A rational approach to estimating the surgical demand elasticity needed to guide manpower reallocation during contagious outbreaks

Hsiao Mei Tsao, Ying Chou Sun, Der Ming Liou

Research output: Contribution to journalArticlepeer-review

4 Citations (Scopus)

Abstract

Background Emerging infectious diseases continue to pose serious threats to global public health. So far, however, few published study has addressed the need for manpower reallocation needed in hospitals when such a serious contagious outbreak occurs. Aim To quantify the demand elasticity of the major surgery types in order to guide future manpower reallocation during contagious outbreaks. Materials and Methods Based on a nationwide research database in Taiwan, we extracted the monthly volumes of major surgery types for the period 1998-2003, which covered the SARS period, in order to carry out a time series analysis. The demand elasticity of each surgery type was then estimated by autoregressive integrated moving average (ARIMA) analysis. Results During the study period, the surgical volumes of most selected surgery types either increased or remained steady. We categorized these surgery types into low-, moderate- And high-elastic groups according to their demand elasticity. Appendectomy, 'open reduction of fracture with internal fixation' and 'free skin graft' were in the low demand elasticity group. Transurethral prostatectomy and extracorporeal shockwave lithotripsy (ESWL) were in the high demand elasticity group. The manpower of the departments carrying out the surgeries with low demand elasticity should be maintained during outbreaks. In contrast, departments in charge of surgeries mainly with high demand elasticity, like urology departments, may be in a position to have part of their staff reallocated. Conclusions Taking advantage of the demand variation during the SARS period in 2003, we adopted the concept of demand elasticity and used a time series approach to figure out an effective index of demand elasticity for various types of surgery that could be used as a rational reference to carry out manpower reallocation during contagious outbreak situations.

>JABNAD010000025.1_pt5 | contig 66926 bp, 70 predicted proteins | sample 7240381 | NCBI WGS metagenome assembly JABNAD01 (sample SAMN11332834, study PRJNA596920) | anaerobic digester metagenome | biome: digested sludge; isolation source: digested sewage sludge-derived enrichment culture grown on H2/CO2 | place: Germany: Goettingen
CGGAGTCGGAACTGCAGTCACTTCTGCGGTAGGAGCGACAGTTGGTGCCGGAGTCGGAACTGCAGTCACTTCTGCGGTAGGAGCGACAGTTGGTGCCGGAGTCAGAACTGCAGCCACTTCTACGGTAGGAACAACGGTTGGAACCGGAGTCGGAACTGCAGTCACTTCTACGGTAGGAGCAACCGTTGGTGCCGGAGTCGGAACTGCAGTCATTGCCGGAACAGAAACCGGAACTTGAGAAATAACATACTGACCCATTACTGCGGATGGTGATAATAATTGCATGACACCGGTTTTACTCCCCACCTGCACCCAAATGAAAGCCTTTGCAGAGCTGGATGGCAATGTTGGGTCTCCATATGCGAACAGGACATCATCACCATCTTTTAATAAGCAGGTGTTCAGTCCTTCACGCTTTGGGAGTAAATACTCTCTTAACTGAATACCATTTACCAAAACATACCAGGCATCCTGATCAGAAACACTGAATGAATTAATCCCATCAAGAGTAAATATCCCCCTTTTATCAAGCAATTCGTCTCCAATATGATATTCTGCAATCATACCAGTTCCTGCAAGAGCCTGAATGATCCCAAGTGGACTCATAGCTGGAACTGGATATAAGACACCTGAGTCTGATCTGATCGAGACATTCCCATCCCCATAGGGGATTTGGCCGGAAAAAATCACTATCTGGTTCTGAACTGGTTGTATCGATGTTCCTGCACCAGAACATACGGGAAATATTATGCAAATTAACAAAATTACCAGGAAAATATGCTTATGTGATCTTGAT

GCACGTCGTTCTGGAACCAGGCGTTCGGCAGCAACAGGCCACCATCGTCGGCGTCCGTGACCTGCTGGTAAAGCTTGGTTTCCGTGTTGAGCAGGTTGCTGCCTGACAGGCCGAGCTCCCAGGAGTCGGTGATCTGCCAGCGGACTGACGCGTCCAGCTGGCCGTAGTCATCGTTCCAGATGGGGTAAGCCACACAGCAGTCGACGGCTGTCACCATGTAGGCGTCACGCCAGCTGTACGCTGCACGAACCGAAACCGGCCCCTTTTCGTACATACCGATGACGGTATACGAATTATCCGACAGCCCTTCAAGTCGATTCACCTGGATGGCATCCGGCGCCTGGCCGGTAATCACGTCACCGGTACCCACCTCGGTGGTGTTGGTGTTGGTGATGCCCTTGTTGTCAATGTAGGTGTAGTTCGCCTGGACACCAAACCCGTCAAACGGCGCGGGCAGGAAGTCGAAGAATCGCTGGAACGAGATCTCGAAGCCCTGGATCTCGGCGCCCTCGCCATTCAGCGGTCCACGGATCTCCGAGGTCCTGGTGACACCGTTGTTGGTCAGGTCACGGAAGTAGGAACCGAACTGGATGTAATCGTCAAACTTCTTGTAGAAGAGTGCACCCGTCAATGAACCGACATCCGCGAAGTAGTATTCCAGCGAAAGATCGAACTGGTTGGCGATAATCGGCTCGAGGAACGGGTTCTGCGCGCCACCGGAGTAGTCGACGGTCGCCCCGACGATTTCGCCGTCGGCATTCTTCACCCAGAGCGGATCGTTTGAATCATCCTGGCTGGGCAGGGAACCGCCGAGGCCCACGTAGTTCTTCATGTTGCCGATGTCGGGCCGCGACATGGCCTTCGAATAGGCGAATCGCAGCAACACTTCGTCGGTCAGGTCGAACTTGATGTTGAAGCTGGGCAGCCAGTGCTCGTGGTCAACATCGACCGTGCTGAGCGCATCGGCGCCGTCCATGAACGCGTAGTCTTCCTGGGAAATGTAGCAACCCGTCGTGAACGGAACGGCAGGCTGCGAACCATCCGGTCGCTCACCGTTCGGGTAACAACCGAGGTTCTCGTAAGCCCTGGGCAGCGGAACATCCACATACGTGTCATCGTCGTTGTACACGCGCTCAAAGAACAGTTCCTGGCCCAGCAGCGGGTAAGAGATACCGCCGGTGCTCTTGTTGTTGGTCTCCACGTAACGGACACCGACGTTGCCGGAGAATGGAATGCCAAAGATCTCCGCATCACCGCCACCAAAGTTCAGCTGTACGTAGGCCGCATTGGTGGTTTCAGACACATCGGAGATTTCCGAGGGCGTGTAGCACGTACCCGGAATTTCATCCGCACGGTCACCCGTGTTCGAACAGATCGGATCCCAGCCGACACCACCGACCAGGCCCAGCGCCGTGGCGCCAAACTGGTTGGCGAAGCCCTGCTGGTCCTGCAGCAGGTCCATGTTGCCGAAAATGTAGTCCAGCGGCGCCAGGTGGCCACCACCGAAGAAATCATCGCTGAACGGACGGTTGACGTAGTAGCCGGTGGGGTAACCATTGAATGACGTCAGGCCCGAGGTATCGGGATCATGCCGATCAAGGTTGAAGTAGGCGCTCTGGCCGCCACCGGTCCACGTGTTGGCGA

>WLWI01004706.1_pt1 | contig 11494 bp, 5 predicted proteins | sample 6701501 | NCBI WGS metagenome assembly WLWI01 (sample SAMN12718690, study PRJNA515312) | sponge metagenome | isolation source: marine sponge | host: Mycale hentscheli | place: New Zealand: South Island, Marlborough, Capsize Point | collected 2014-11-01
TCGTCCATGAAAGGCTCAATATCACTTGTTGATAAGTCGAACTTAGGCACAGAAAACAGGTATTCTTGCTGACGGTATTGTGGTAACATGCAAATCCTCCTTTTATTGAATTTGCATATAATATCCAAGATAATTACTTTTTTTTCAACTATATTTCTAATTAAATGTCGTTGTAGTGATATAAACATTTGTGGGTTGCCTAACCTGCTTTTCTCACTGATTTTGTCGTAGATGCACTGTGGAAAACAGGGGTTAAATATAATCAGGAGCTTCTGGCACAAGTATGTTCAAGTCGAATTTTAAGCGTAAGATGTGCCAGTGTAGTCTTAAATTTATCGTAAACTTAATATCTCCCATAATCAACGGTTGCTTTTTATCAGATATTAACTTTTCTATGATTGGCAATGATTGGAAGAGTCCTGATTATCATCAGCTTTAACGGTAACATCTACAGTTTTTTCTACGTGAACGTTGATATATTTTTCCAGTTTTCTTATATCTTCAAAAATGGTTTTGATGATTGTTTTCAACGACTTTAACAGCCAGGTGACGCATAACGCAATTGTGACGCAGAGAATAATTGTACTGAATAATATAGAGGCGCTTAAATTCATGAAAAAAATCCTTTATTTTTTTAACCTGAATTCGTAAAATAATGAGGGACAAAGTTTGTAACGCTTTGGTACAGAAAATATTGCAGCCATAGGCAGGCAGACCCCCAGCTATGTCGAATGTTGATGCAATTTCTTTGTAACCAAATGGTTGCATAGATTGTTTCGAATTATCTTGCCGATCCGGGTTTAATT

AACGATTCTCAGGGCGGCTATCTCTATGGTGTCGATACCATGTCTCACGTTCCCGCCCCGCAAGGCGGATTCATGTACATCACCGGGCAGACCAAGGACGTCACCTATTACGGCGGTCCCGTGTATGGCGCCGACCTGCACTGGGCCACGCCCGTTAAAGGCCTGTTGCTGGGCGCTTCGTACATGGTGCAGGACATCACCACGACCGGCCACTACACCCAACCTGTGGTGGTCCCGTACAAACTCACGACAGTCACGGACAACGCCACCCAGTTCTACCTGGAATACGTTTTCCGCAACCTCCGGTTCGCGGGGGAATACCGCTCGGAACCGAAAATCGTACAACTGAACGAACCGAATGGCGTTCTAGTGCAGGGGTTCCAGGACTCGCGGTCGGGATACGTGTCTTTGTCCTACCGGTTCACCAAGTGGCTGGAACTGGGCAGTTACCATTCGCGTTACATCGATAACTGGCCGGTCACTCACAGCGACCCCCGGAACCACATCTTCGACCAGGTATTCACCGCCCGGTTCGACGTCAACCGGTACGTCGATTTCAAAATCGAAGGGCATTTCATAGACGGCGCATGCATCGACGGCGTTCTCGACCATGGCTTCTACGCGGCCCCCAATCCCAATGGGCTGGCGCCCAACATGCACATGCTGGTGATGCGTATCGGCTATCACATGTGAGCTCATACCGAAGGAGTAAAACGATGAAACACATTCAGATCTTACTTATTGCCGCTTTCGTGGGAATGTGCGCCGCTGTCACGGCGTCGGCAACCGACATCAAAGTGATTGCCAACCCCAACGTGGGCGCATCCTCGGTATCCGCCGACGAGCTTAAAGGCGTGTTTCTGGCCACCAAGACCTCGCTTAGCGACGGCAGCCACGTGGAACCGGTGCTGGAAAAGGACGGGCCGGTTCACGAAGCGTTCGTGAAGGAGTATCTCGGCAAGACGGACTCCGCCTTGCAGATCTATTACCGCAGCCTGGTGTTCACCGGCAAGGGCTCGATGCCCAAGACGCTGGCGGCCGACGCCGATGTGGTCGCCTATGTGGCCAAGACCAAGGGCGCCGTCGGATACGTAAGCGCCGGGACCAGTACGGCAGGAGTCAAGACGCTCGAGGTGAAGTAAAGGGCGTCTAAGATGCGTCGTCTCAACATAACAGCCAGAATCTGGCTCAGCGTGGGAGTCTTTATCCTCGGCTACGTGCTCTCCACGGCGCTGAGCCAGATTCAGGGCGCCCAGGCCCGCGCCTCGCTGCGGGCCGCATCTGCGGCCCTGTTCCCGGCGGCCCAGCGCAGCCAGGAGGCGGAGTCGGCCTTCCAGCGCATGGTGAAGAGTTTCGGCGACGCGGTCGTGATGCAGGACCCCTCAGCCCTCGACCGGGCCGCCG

Original languageEnglish
Article numbere122625
JournalPLoS ONE
Volume10
Issue number4
DOIs
Publication statusPublished - Apr 2 2015
Externally publishedYes

ASJC Scopus subject areas

  • Biochemistry, Genetics and Molecular Biology(all)
  • Agricultural and Biological Sciences(all)

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